Drug Addiction and Recovery Dialogues: Stories & Insights – Part 2

Interview by Prabir Debbarma

June 26, 2024

Narrator*: Welcome back to “Drug Addiction and Recovery Dialogues: Stories & Insights,” brought to you by Yakhrai Production. In this second part of our series, we delve deeper into the medical perspective on addiction, exploring the complexities of substance abuse, it’s connection with HIV and the path to recovery.

Addiction is a multifaceted challenge, impacting not only the individual but also their families and communities. Understanding the medical and psychological underpinnings of this condition is crucial for effective treatment and long-term recovery.

Today, we have the privilege of speaking with Dr. Mahendra Debbarma, MBBS, MD (Medicine) from Agartala Medical College and Gobind Ballabh Pant Hospital. Dr. Debbarma brings years of expertise and compassion to the forefront of addiction issue.

Join us as we gain valuable insights into the medical aspects of addiction, its treatment, and the vital role of community and family support. This essential conversation sheds light on the journey from addiction to recovery, offering hope and guidance to those affected.

Interviewer: Hello Dr. Mahendra, welcome to the programme produced by Yakhrai Production. To start, can you explain what addiction is and how it is defined medically?

Dr. Mahendra: Addiction is a disease that affects the brain and body. When a person uses a substance, it can alter their physiology to the point where they feel compelled to continue using it, despite negative consequences. This compulsion defines addiction.

Interviewer: What are the main factors that contribute to the development of addiction?

Dr. Mahendra: Several factors contribute to addiction, but key ones include age, typically between 15-24 years, lifestyle, and environment. Social issues such as domestic violence, poor neighbourhood conditions, and lack of social hygiene can lead to depression and anxiety, pushing individuals towards substance abuse.

Interviewer: How does addiction differ from casual substance use?

Dr. Mahendra: The difference is significant. Casual substance use doesn’t typically lead to dependence. In addition, repeated use leads to physical and psychological dependence, where the person experiences pain and struggle without the substance. Tolerance also increases, requiring higher doses to achieve the same effect, which isn’t seen in casual use.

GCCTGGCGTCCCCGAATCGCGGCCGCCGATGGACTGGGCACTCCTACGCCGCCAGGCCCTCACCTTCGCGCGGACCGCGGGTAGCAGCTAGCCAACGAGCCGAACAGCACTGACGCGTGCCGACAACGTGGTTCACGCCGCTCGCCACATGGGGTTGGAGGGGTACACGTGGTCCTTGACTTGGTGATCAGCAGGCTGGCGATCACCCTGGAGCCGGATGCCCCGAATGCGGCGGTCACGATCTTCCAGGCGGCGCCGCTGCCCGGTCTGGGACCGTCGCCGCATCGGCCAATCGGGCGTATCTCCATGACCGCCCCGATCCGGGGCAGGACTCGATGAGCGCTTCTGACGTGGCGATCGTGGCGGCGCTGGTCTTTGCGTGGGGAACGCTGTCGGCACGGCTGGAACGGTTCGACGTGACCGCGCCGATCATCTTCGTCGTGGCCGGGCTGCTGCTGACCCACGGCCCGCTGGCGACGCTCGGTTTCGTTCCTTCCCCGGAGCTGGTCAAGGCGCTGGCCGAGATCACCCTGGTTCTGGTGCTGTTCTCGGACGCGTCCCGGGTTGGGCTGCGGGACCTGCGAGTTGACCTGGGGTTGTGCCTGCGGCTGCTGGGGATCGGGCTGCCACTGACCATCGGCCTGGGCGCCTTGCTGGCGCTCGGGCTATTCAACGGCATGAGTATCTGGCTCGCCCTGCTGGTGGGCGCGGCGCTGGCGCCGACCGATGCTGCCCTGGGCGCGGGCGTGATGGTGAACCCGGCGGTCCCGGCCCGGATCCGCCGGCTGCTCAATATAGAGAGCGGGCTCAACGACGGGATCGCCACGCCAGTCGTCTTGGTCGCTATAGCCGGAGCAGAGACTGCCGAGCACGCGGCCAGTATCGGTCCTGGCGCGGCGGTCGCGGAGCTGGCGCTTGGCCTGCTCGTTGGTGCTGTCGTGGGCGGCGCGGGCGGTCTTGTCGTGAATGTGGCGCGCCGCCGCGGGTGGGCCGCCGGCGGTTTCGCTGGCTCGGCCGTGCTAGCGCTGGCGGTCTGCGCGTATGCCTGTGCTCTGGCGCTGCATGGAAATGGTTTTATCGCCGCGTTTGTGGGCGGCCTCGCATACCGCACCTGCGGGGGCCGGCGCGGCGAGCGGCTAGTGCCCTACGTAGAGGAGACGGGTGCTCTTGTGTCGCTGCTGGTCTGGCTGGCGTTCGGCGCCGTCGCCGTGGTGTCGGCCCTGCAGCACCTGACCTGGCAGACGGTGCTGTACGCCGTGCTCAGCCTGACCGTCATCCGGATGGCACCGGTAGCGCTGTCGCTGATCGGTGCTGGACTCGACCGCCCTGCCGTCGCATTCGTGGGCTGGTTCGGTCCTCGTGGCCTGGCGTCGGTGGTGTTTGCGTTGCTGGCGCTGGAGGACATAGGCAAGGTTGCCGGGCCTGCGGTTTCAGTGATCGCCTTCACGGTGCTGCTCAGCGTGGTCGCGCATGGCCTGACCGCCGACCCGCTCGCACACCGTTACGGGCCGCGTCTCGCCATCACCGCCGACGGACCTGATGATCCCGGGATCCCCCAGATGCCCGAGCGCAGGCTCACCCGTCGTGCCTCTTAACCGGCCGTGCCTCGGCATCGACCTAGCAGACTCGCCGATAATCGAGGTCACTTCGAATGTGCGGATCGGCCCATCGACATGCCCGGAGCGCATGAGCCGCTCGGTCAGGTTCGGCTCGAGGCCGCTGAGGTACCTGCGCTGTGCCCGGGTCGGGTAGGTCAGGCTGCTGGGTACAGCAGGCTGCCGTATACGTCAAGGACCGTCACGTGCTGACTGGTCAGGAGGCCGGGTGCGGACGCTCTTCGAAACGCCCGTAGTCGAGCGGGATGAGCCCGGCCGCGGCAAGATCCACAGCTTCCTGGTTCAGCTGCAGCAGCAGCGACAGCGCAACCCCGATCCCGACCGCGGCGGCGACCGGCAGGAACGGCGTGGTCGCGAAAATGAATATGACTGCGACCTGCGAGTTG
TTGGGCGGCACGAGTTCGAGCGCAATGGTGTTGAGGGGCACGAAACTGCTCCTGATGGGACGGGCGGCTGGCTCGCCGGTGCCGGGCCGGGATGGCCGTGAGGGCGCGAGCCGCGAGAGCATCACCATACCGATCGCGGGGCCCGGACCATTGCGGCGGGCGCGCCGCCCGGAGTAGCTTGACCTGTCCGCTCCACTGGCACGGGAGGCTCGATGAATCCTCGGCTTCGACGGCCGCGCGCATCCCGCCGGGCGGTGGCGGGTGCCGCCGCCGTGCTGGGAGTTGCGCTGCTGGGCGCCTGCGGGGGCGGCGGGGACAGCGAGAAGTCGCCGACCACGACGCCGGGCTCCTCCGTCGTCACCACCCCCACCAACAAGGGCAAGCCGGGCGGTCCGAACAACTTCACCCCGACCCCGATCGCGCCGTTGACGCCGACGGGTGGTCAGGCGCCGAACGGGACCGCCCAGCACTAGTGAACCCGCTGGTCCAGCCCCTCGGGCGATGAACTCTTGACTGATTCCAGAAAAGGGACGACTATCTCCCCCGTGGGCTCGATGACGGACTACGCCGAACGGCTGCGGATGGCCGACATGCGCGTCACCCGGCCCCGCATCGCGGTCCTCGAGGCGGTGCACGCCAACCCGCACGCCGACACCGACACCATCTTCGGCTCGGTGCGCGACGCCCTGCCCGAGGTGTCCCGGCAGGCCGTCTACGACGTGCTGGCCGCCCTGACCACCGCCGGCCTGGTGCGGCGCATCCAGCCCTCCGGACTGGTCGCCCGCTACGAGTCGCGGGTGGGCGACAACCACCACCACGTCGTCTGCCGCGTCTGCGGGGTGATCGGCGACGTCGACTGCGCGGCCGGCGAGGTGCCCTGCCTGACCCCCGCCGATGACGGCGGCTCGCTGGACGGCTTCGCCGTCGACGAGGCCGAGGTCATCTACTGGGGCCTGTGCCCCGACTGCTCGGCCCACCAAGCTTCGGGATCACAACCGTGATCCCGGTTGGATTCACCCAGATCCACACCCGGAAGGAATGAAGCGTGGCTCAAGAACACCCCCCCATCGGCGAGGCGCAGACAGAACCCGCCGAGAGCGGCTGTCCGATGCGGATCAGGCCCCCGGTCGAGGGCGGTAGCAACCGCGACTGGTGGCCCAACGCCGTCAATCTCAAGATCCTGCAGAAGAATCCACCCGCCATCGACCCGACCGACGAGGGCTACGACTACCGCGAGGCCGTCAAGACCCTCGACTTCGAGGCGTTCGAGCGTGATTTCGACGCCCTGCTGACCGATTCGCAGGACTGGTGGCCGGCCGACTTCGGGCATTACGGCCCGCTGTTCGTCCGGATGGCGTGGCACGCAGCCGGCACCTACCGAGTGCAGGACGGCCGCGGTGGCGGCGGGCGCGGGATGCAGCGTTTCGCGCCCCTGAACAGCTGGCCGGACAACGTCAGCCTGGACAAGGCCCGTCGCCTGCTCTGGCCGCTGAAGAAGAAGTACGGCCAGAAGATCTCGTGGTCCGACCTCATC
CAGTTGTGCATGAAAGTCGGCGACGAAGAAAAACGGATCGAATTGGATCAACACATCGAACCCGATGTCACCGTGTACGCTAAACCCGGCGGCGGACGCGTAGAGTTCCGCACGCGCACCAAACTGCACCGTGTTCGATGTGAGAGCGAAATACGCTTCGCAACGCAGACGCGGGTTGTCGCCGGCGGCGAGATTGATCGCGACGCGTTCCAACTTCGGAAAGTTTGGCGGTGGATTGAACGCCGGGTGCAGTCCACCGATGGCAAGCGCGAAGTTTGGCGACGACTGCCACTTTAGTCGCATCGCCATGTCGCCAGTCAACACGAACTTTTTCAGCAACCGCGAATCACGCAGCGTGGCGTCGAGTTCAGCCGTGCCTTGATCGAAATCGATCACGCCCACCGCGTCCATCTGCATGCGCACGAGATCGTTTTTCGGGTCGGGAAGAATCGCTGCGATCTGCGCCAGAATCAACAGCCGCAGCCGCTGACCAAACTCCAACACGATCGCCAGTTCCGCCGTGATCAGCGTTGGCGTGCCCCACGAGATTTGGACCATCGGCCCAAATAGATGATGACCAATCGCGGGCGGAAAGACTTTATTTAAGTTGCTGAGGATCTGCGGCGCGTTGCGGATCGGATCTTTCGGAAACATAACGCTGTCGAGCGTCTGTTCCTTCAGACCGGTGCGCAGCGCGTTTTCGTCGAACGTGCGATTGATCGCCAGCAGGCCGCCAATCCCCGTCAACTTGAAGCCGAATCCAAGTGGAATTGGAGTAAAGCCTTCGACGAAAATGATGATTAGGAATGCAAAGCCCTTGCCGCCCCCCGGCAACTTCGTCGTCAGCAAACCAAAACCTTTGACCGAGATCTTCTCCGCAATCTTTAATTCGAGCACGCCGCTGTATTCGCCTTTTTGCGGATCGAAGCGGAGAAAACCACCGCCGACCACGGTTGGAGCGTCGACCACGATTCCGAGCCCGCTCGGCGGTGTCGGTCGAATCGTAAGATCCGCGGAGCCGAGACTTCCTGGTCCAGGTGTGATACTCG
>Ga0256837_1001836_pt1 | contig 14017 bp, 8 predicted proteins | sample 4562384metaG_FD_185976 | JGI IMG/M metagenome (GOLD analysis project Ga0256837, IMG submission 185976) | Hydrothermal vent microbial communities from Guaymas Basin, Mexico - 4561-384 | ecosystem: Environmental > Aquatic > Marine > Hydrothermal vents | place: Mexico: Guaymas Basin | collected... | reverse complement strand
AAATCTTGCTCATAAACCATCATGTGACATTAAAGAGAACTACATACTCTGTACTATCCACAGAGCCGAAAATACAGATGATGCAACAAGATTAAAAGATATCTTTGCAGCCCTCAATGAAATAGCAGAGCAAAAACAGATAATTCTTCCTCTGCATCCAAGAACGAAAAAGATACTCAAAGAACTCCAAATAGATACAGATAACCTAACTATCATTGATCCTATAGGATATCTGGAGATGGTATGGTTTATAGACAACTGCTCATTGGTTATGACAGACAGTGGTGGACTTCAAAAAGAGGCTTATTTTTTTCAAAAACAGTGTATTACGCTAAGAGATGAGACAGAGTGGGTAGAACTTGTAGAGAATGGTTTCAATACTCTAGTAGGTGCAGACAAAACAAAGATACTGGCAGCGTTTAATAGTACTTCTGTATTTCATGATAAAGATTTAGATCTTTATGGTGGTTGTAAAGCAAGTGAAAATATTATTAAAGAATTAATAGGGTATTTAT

Interviewer: What are the stages of addiction, from initial use to dependence?

Dr. Mahendra: There are three main stages of addiction. The first is intoxication, where the person explores the effects of the drug. The second is withdrawal, where the person experiences discomfort without the drug. The final stage is preoccupation or anticipation, where the person constantly thinks about using the drug and sharing it with others, making it a very dangerous stage.

Interviewer: Can you explain the concept of tolerance in the context of addiction?

Dr. Mahendra: Tolerance occurs during the intoxication stage. As a person uses the substance, they explore different doses. Over time, their body adapts, and they need higher doses to achieve the same effect. This is because the initial dose no longer produces the desired effect.

Interviewer: What is withdrawal, and what symptoms might someone experience during withdrawal?

Dr. Mahendra: Withdrawal is a crucial stage where the person feels severe discomfort without the substance. Symptoms include pain, vomiting, stomach aches, diarrhoea, constipation, irritability, anger, and body tremors. These symptoms can be severe and require monitoring.

Interviewer: Can family members diagnose drug addiction based on withdrawal symptoms?

Dr. Mahendra: Yes, if these symptoms are observed and occur frequently, family members should closely monitor the person. If symptoms improve after taking the substance and worsen without it, it indicates withdrawal and addiction.

Interviewer: How does addiction impact the brain’s reward system?

Dr. Mahendra: Addiction affects the brain’s reward system by overstimulating it. The substance creates a strong feel-good signal, overwhelming the brain’s ability to inhibit this sensation, leading to a loss of control over drug use.

Interviewer: What role do genetics and environment play in the risk of developing addiction?

Dr. Mahendra: Genetics can predispose individuals to addiction, especially those prone to depression and anxiety. Certain genetic variations affect how the brain experiences pleasure and reward, increasing susceptibility to addiction. A family history of addiction also raises the risk due to inherited traits and learned behaviour.

Environmental factors are equally important. Supportive family relationships can protect against addiction, while conflict or neglect can increase vulnerability. Peer pressure, especially in adolescence, often leads to experimentation with drugs.